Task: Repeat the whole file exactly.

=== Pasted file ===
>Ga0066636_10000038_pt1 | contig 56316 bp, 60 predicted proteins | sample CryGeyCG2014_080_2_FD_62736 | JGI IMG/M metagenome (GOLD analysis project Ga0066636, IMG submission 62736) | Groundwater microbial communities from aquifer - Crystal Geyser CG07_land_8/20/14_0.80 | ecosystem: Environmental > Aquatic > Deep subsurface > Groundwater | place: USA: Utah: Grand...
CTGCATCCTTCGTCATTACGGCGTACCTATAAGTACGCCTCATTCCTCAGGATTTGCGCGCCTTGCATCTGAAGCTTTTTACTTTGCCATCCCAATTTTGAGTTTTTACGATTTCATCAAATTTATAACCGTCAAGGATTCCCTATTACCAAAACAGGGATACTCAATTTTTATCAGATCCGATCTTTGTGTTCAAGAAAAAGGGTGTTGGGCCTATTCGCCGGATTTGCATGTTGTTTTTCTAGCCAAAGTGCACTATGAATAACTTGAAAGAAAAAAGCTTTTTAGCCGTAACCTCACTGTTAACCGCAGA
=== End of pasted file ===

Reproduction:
>Ga0066636_10000038_pt1 | contig 56316 bp, 60 predicted proteins | sample CryGeyCG2014_080_2_FD_62736 | JGI IMG/M metagenome (GOLD analysis project Ga0066636, IMG submission 62736) | Groundwater microbial communities from aquifer - Crystal Geyser CG07_land_8/20/14_0.80 | ecosystem: Environmental > Aquatic > Deep subsurface > Groundwater | place: USA: Utah: Grand...
CTGCATCCTTCGTCATTACGGCGTACCTATAAGTACGCCTCATTCCTCAGGATTTGCGCGCCTTGCATCTGAAGCTTTTTACTTTGCCATCCCAATTTTGAGTTTTTACGATTTCATCAAATTTATAACCGTCAAGGATTCCCTATTACCAAAACAGGGATACTCAATTTTTATCAGATCCGATCTTTGTGTTCAAGAAAAAGGGTGTTGGGCCTATTCGCCGGATTTGCATGTTGTTTTTCTAGCCAAAGTGCACTATGAATAACTTGAAAGAAAAAAGCTTTTTAGCCGTAACCTCACTGTTAACCGCAGA